In terms of control knobs, you get five distinct parameters to play with – decay, filter, mix, X, and depth. The filter knob can be used to control the EQ and the X knob is designed to control the mode-specific parameters.
There are also a few cool hidden features on this pedal. For example, if you press and hold the bypass button, you’ll get a burst of reverb until it’s released. You’ll find a few more of these throughout the Slo and it adds another exciting element to getting to know this pedal. Overall, Walrus Audio Slo is a very unique and gorgeous boutique reverb pedal that you can use to create your dream soundscape.
Unique modes and sounds – great for spacey ambient effects.
Dark, Rise, Dream modes, and three modulation modes.
Five essential but characteristic controls
Hidden features on the pedal.
Relatively affordable for a boutique pedal.
Too specifically geared towards soundscapes to serve as a general reverb pedal.
No conventional reverb types like spring or hall reverb.
Greenhouse Deity Reverb is a versatile, feature-packed reverb pedal with colorful artwork. It’s certainly a type of reverb pedal that boutique pedal collectors will want to get their hands on, due to its unique design and features. Greenhouse describes it as an “immersive ambient pedal with a carefully selected palette of secondary effects.”
The Deity is divided into three main modes – “Natural”, “Sentient”, and “Ethereal”. The “Natural” mode provides a really solid foundational reverb and it’s a room/hall reverb with an option for rotating room effect. The “Sentient” mode is an immersive reverb with a modulation effect, which is a cross between a filter and tremolo. The cool part here is you can control the modulation with playing dynamics and with the LFO controls on the pedal.
Lastly, the “Ethereal” mode provides a heavenly shimmer-like reverb with choir-like octaves. You can easily set the volume of each octave to vary the sound even further. This pedal has a good mix of traditional reverb like room reverb, to Greenhouse’s own signature reverb sounds that can’t be easily found elsewhere. So you can use this pedal both as a normal reverb pedal and as a tool for experimentation and creation.
The four control knobs perform a variety of different functions depending on the context. For example, the tone control also acts as a depth control, and you can also use it to shift everything down an octave. The pre-delay knob also doubles as an “octave up” control, and the other two knobs control decay and mix. The Diety’s footswitch can be used for choosing between true bypass or buffered bypass with trails, meaning the reverb sound will continue even when the pedal is turned off.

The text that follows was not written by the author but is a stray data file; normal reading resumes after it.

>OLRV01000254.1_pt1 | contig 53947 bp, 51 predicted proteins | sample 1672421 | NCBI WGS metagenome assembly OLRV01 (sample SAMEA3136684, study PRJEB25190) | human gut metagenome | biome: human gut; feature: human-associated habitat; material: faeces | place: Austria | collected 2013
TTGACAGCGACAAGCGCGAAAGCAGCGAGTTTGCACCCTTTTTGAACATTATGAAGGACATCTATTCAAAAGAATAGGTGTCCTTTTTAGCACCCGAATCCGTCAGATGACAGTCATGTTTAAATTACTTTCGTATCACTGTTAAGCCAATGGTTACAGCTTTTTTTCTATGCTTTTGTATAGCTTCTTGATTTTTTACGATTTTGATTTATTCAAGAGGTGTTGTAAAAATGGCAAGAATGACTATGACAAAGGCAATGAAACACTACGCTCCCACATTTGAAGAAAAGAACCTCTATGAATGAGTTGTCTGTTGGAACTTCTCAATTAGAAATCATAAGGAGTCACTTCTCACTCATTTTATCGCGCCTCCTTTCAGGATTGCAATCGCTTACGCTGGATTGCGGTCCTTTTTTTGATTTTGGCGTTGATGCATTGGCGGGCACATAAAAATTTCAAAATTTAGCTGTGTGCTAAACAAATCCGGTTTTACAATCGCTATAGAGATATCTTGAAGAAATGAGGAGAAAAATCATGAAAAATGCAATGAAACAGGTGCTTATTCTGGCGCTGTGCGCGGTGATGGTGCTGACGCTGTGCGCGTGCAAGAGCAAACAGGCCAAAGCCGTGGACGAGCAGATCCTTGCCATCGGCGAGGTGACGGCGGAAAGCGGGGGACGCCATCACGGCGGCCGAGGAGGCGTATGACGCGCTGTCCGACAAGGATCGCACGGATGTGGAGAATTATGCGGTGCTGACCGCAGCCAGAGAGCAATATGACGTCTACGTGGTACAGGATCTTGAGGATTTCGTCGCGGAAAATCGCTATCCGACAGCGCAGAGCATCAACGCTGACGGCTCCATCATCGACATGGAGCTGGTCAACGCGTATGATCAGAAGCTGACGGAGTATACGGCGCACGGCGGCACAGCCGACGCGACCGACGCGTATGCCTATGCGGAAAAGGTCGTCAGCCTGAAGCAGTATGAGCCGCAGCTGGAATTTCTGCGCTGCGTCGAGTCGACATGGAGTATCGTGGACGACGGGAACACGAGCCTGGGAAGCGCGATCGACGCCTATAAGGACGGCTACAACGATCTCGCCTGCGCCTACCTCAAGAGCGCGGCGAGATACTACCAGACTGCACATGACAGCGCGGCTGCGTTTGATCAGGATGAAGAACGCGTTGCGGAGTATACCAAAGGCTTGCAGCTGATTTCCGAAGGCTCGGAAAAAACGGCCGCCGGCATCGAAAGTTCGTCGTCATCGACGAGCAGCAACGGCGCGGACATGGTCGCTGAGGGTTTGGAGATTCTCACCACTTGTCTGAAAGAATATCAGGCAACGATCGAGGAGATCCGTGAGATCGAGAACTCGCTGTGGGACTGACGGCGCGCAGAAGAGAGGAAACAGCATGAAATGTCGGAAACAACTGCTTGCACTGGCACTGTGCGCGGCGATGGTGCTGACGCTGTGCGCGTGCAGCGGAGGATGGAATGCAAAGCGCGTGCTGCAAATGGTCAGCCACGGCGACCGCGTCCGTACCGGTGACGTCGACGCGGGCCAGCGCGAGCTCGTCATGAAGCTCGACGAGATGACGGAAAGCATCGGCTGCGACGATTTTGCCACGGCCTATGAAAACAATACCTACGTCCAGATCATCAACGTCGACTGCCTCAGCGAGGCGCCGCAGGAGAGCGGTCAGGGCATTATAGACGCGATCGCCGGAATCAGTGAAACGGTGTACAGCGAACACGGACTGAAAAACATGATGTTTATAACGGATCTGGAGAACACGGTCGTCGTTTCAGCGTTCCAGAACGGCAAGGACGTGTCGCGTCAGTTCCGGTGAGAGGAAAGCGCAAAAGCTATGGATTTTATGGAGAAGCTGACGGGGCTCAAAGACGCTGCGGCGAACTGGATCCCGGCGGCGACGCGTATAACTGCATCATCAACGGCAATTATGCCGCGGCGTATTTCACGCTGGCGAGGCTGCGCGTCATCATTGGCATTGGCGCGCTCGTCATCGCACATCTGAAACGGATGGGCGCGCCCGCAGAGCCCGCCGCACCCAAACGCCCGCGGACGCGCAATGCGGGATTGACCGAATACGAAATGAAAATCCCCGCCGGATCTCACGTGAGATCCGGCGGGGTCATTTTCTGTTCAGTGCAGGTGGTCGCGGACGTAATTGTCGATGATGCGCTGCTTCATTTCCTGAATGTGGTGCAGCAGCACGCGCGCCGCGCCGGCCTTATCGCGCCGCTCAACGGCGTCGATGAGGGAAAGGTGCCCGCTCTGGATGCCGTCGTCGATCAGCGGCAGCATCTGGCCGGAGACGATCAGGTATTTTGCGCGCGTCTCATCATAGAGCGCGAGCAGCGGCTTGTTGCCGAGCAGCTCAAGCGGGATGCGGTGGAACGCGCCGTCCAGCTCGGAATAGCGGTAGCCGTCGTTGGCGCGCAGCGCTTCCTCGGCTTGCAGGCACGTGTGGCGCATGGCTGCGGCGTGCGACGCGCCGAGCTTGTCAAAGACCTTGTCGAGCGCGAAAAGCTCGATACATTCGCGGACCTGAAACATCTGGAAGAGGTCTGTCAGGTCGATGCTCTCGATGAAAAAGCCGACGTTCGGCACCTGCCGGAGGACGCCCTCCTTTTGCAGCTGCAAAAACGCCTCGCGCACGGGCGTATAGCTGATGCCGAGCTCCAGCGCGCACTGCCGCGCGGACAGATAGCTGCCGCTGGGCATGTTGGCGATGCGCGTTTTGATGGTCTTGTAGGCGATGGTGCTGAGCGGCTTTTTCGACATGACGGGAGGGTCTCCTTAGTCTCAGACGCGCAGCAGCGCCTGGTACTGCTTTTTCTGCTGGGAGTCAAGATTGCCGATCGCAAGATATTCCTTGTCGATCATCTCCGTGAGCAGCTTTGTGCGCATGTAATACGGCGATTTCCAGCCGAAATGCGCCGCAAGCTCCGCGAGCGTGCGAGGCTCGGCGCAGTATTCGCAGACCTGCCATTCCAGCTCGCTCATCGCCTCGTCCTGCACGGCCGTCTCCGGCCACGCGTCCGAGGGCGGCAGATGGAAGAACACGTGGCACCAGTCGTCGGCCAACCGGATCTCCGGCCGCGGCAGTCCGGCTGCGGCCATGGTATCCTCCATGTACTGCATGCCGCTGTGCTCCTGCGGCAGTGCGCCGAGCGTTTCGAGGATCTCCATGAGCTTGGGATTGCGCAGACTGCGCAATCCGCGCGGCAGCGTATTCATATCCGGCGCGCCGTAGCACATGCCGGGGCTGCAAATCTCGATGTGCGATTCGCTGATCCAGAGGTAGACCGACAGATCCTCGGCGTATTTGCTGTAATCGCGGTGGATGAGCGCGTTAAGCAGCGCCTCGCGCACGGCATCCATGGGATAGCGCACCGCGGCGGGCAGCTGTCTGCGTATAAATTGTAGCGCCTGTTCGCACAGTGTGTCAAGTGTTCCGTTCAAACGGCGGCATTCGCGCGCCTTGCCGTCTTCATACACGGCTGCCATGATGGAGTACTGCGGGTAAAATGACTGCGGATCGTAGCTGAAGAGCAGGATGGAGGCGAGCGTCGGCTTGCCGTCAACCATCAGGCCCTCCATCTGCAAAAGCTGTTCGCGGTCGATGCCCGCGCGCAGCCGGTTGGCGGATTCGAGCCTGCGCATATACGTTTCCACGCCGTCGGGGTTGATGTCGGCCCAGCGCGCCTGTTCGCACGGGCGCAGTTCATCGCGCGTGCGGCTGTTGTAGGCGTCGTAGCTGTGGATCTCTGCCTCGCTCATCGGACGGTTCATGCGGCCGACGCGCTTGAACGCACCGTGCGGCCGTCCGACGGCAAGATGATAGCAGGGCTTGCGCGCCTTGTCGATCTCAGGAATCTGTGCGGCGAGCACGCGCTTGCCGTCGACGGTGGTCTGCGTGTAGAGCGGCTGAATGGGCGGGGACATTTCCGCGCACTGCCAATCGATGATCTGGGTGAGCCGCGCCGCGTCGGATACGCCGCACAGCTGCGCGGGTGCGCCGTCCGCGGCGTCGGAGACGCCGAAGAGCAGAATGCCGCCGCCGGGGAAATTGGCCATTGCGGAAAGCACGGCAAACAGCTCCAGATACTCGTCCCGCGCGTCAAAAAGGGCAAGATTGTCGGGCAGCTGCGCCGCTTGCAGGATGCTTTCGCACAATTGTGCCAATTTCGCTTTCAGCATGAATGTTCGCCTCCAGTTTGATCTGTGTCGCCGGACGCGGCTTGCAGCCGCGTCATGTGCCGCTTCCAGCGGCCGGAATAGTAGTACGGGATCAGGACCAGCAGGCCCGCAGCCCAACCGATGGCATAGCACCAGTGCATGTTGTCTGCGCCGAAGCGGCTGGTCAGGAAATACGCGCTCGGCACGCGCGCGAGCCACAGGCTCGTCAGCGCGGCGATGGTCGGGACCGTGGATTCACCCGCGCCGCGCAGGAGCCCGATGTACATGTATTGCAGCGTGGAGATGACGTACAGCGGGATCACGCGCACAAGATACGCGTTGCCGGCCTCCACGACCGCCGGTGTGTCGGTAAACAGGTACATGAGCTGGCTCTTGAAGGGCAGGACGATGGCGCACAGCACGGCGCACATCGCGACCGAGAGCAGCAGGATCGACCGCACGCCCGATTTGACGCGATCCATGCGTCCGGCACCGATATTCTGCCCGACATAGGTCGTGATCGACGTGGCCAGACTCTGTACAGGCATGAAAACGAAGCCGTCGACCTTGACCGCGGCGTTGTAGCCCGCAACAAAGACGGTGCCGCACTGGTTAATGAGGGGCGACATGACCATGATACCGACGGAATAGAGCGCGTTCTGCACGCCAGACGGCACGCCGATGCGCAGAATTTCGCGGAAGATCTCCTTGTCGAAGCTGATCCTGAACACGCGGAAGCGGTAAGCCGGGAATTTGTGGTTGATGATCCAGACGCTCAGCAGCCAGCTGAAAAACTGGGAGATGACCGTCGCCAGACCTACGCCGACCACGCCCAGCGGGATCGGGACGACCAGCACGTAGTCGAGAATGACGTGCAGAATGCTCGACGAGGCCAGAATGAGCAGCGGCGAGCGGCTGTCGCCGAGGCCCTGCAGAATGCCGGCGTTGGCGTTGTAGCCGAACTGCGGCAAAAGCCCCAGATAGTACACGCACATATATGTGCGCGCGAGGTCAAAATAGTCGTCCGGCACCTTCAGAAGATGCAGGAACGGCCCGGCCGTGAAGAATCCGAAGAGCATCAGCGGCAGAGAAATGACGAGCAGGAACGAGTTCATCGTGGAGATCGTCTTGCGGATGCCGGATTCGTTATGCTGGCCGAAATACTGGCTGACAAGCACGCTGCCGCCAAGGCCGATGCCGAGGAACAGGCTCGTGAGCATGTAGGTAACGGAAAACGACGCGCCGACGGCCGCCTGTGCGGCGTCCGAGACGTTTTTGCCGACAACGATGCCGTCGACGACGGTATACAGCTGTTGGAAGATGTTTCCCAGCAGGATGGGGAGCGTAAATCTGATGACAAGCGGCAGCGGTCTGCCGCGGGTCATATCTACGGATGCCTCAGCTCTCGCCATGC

Overall, the Greenhouse Deity Reverb is an eye-catching pedal that strikes an excellent balance between traditional reverb types and more experimental ambient effects typical to “boutique” pedals.
Amazing mix between traditional reverb and unique signature reverb sounds.
The four control knobs can be used to control other features on the pedal.
Source Audio Ventris is a serious competitor to Strymon‘s BigSky – it’s very versatile with multiple effect types, connectable to phone/computer for further tweaking, and something that stands out above the rest is the ability to run two reverbs at the same time.
With all this in mind, the really crazy part is that it’s actually cheaper than the BigSky by about $100.
The Ventris has 12 different reverb engines, comprised of common reverb types like room and hall, and a bunch of special effect reverbs like lo-fi, shimmer, and swell. With all this variety, this pedal can be used for sculpting the best rock, pop, and blues tones but can also be used for creating experimental and ambient sounds.
It also comes with MIDI functions and you can save up to 128 presets using the external MIDI controls. There’s also a second ‘option’ footswitch, which you can use for certain tap and hold functions for various reverb settings.
The highlight of the Source Audio Ventris is its dual reverb function. You can run two totally independent reverb settings/engines in parallel, cascading, or one by one. You can set this with a three-way switch below the “Control 2” knob. This function brings about a crazy amount of extra combinations and sounds that will go way beyond your imagination. And what’s more is you can make all your detailed adjustments on Source Audio’s Neuro Editor software via your phone or computer.
On the board itself, you get four knobs – wet/dry mix, decay time, pre-delay, and tone. You can pretty much do most of the tweaking with these controls alone. Plus you get a total of 8 presets and various combinations that you can access straight from the board.